The ancient art of hand block printing involves printing designs on fabric and has been inherited through generations by the people of Rajasthan. Bagru is a small village in the city of Jaipur, where it all started. The people of Bagru were taught this trade by their ancestors for more than 300 years. In fact, the idea of printing designs on fabric wasn’t that of Indians; it first originated in China. But Indians had expertise in the art of natural dyes and the secret of organic plant-based dyes, that made them unique to this style of design and printing.
The tradition of hand block printing rather goes back to the era of Mughals. Later in the 16th century, the art of hand block printing again caught the eye of the Maharajas of Jaipur. The royals of the pink city were fascinated by the art of hand block printing and thus gave the chippa community of Bagru and Sanganer an opportunity to nurture this craft.
Hand block printing goes through many stages before a piece of fabric is ready to go out there in the market. The process of block printing starts by making hand-carved wooden blocks preferably utilizing rosewood. Intricate designs and patterns are carved out of them. Once the design has been made and approved, it goes for hand sanding to make the surface of the block uniform and smooth and then a white paste is coated to further smoothen the surface for detailed fabric printing. It is also soaked in oil to cure the wood so it doesn't crack and is then ready for use in printing.
Finally, It is then dipped in dye and stamped onto long lengths of fabric. Today, the clothing industry is using all kinds of synthetic dyes and colors but people of Bagru still incorporate the use of natural organic dyes, which makes the whole process even more detailed.
Our block prints belong to the Sanganer school, Sanganer being another village close to Bagru. The way to distinguish Sanganer from Bagru prints is by looking for imprints of geometric as well as stylized floral and animal forms.
The process of hand block printing is long and tedious and Mother Nature plays a huge role in influencing that. There are two time periods in the entire year - monsoons and winters - when the process comes to a virtual standstill as drying needs good sunlight and It is very arduous to dye and print during these seasons. To ascertain the prints are right, it is essential for the color to dry quickly and evenly. If there is a plethora of moisture in the air, the process of drying inclines to decelerate. And, if the color does not dry appropriately, the prints in the fabric appear dull and there might be a chance for it to get smudged in the whole process. The winter season on the other hand has its own issues. The fog and the lack of sunlight affect the drying process making it hard for the wet fabric to dry quickly for the patterns to sustain properly and the color to not appear dull.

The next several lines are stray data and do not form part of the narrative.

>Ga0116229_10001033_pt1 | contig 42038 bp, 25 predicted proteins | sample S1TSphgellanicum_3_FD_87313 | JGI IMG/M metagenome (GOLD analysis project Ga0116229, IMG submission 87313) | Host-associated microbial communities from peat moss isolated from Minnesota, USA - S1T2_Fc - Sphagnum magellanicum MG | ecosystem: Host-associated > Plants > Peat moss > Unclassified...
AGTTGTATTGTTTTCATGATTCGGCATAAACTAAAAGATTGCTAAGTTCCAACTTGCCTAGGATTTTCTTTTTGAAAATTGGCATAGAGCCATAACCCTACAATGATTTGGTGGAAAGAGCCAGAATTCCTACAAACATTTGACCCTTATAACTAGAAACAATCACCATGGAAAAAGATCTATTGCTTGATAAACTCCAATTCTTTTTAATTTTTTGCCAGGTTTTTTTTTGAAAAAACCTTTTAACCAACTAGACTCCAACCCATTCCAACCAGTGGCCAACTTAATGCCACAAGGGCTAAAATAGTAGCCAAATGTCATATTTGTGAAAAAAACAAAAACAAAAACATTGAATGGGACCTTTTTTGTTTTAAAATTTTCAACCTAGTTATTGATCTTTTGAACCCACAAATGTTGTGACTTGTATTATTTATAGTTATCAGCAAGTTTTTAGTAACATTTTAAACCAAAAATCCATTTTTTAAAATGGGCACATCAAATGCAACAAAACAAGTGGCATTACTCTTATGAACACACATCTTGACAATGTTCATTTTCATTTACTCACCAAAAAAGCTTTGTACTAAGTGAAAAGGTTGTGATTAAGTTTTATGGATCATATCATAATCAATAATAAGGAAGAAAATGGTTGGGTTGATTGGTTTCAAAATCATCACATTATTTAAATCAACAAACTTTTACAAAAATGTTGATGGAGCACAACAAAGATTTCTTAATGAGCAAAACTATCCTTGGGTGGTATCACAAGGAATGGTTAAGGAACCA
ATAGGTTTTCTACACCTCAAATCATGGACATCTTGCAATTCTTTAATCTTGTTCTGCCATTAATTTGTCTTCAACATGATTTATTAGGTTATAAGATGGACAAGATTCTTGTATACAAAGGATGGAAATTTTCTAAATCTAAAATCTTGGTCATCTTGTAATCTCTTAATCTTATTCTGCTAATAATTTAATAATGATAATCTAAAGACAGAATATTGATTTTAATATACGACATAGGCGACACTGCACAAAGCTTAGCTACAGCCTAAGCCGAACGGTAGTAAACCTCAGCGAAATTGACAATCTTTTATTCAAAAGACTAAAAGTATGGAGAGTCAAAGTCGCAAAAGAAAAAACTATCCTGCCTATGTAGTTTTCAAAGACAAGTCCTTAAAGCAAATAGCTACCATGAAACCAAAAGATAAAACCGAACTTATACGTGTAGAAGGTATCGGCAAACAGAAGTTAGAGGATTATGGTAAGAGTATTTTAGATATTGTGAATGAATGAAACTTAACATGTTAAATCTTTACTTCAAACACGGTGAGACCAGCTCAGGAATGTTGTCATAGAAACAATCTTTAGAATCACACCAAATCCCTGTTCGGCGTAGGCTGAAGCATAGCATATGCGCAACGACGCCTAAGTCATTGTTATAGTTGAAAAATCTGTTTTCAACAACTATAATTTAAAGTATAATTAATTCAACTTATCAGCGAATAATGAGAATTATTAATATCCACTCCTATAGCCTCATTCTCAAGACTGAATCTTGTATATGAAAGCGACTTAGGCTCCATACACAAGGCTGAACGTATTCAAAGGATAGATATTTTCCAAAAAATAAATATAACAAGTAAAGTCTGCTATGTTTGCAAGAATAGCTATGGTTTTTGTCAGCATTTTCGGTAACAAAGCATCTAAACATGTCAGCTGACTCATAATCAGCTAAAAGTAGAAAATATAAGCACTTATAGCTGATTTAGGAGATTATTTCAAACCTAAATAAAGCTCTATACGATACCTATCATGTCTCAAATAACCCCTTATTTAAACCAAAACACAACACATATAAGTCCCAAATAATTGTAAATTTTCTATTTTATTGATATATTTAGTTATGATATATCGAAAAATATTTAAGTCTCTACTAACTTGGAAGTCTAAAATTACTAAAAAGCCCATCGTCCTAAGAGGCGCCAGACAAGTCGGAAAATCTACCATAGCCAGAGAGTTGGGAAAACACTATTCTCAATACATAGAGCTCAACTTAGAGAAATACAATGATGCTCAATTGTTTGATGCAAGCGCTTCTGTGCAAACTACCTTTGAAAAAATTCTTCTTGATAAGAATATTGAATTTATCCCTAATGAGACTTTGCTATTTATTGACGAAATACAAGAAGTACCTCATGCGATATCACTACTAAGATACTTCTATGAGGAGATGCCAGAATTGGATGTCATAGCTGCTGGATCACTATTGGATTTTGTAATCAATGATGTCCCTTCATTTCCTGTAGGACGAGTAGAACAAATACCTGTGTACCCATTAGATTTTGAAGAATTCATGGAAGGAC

Despite all challenges, the unique fabric with beautiful intricate designs that comes out is made into new items like saris, bed sheets, quilts, cushion covers, carpets, bags, garments and other fabrics, which we can incorporate into our daily lives!
Block printing today is done in other parts of India as well, places like Punjab, West Bengal, Andhra Pradesh, Madhya Pradesh, Uttar Pradesh, and Maharashtra. You will find that all the designs vary from place to place and are different from their culture and heritage in their own unique way. In Rajasthan for instance colorful prints of human figures, birds, animals, flowers, geometrical patterns, and different deities and goddesses are highly popular. This process is done by ocular perceiver and hand coordination, but even imperfections are a component of the resplendency of this craft and that adds to the raw beauty of this art, making it unique.